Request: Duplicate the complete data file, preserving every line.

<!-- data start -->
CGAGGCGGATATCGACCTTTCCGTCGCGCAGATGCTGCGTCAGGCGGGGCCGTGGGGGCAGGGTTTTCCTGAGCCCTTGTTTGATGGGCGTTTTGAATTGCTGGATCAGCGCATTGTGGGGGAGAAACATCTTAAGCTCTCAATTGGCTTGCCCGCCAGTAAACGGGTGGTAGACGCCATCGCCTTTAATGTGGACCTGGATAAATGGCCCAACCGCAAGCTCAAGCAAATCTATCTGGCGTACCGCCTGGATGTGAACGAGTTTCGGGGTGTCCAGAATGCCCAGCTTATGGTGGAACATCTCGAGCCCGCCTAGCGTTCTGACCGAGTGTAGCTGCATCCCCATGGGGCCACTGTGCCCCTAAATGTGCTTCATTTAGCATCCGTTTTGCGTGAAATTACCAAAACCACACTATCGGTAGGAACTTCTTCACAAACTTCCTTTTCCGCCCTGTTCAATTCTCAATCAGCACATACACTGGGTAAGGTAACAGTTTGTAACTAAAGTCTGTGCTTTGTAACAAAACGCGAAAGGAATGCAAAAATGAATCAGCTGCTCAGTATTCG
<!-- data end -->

CGAGGCGGATATCGACCTTTCCGTCGCGCAGATGCTGCGTCAGGCGGGGCCGTGGGGGCAGGGTTTTCCTGAGCCCTTGTTTGATGGGCGTTTTGAATTGCTGGATCAGCGCATTGTGGGGGAGAAACATCTTAAGCTCTCAATTGGCTTGCCCGCCAGTAAACGGGTGGTAGACGCCATCGCCTTTAATGTGGACCTGGATAAATGGCCCAACCGCAAGCTCAAGCAAATCTATCTGGCGTACCGCCTGGATGTGAACGAGTTTCGGGGTGTCCAGAATGCCCAGCTTATGGTGGAACATCTCGAGCCCGCCTAGCGTTCTGACCGAGTGTAGCTGCATCCCCATGGGGCCACTGTGCCCCTAAATGTGCTTCATTTAGCATCCGTTTTGCGTGAAATTACCAAAACCACACTATCGGTAGGAACTTCTTCACAAACTTCCTTTTCCGCCCTGTTCAATTCTCAATCAGCACATACACTGGGTAAGGTAACAGTTTGTAACTAAAGTCTGTGCTTTGTAACAAAACGCGAAAGGAATGCAAAAATGAATCAGCTGCTCAGTATTCG